April is designated National Couple Appreciation Month to encourage couples to do something special to re-enforce and celebrate their relationship – to let their partners know that they are respected and desired.
Given the grim statistics we hear on the state of relationships, I’m glad there is a whole month set aside to appreciate couples.
Statistics say most couples are unhappy in their relationships and more than 40% of marriages end in divorce.
As bleak as these statistics are, on the other hand, there are still approximately 50% of couples in relationships that are long lasting, thriving and happy.
What keeps these couples connected and happy?
Here are few tips you can use to improve and strengthen your relationship:
- Communicate. Communication is one of the most important qualities in a relationship. Expressing your feelings is the key to effective communication no matter how uncomfortable or awkward it may feel. In strong resilient relationships, couples say “I love you” often and don’t sweep unpleasant issues under the rug.
- Date Night. Remember how you looked forward to going on a date with your partner before the bills, school functions, meetings and other life forces took over and pushed your relationship to the back burner? You can regain that same excitement and joy in your relationship. Start going on dates again. Just as you schedule other functions, schedule a time devoted to each other. Make your relationship as a priority. Take out your calendar or smartphone, select a mutually agreeable date and time and write in your partner’s name. Commit to this date and don’t use excuses to stand up your partner. I’m sure you’re super busy but you must have at least one night out of seven to devote to your partner.
- Never go to bed angry. In any relationship, especially a couple, unresolved anger breed resentment. Long-term resentment leads to apathy and disconnection. Don’t give anger space to grow. Let the other person know how you feel without directing blame or criticism.
- Play together. Most couples spend less than 20 minutes a day engaged with each other and even less having fun together. Make time in your schedule to do a fun activity you both enjoy. Couples who share a common interest such as golf or bowling tend to have less conflict in their relationship. Not only do these couples spend time having fun, they also are strengthening their connection.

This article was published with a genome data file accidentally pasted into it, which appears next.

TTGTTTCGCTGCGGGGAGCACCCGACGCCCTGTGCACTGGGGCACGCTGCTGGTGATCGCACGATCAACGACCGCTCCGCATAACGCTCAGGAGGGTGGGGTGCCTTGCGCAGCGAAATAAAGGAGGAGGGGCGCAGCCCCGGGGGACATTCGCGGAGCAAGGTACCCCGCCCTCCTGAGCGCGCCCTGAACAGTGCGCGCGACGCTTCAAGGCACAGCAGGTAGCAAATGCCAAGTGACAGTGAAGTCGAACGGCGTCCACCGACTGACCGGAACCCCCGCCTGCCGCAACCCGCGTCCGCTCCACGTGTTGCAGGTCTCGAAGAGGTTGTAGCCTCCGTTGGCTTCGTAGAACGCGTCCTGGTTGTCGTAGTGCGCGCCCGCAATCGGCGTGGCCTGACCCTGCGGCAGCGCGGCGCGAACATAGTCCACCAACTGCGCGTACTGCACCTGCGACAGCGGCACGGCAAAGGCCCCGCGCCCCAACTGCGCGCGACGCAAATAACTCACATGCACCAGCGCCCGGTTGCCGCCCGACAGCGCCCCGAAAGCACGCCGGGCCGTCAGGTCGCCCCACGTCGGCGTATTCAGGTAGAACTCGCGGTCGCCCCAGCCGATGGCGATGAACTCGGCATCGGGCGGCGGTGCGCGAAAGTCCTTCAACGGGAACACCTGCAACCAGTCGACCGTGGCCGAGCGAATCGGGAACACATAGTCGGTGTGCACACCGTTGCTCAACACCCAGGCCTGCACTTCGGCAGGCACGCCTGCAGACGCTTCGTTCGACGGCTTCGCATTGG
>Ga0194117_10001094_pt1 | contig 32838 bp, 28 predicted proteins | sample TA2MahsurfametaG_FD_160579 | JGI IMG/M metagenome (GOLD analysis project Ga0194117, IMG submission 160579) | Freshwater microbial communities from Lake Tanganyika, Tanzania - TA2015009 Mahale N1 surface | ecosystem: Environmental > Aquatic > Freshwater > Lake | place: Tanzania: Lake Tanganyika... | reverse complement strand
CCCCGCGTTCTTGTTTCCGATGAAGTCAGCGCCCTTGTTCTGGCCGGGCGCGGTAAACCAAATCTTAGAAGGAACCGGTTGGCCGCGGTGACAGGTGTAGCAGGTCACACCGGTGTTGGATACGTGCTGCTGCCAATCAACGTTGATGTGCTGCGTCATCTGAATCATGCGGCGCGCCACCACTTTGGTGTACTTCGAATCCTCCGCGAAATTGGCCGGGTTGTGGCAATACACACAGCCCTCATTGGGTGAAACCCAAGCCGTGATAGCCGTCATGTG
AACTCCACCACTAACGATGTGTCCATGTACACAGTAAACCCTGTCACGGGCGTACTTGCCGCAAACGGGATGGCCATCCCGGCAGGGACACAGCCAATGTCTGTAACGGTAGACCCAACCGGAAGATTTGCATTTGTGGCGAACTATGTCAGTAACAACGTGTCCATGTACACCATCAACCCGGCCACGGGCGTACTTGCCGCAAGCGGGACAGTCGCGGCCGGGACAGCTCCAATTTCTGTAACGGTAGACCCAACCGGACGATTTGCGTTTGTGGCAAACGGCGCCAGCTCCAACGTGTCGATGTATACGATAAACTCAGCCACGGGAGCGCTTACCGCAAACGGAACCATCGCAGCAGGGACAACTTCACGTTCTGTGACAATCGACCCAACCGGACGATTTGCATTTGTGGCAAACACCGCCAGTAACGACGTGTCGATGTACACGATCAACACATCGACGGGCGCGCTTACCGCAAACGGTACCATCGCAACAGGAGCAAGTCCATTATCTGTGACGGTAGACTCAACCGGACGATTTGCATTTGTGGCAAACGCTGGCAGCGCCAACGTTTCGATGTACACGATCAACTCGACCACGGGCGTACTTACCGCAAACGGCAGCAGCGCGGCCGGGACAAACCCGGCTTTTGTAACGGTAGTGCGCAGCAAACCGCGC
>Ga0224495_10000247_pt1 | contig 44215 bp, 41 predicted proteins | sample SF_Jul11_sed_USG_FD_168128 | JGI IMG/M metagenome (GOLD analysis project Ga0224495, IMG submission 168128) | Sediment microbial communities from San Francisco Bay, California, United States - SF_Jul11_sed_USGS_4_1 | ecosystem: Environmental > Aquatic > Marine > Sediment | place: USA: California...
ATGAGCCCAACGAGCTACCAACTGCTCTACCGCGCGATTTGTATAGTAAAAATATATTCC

- Trust. Can you count on your partner tomorrow do what he or she says? Successful relationships are built on trust. If you tell your partner you’ll be home by 6:30, don’t be persuaded to stop for a beer or get into a 20-minute conversation with co-workers when it’s time to leave work.
- Fight fair. All couples have disagreements. If you’re not careful, disagreement can end in shouting matches, anger and hurt. A disagreement does not mean you don’t love each other or care. Before you start slinging insults, name calling or a disagreement ends badly, a 5-10 minute “time out” may help you sort out your thoughts so you can return and reach an amicable solution.
- Show appreciation. Couples ought to show appreciation every day not just in April when we celebrate National Couple Appreciation Month. It’s the little things that mean a lot. It’s not that you don’t appreciate your partner; you just forget to verbalize your appreciation. Tell your partner how much you appreciate him or her. Put an “”I love you” note on a pillow, in a pocket, on the bathroom mirror, in his or her gym bag or briefcase/purse to make them smile.
Couple Appreciation month ends in a few days but you don’t wait for Couple Appreciation month to let your partner know how much more enjoyable he or she makes your life, and then tell them.
To get professional help to improve or strengthen your relationship, please contact me to schedule a consultation.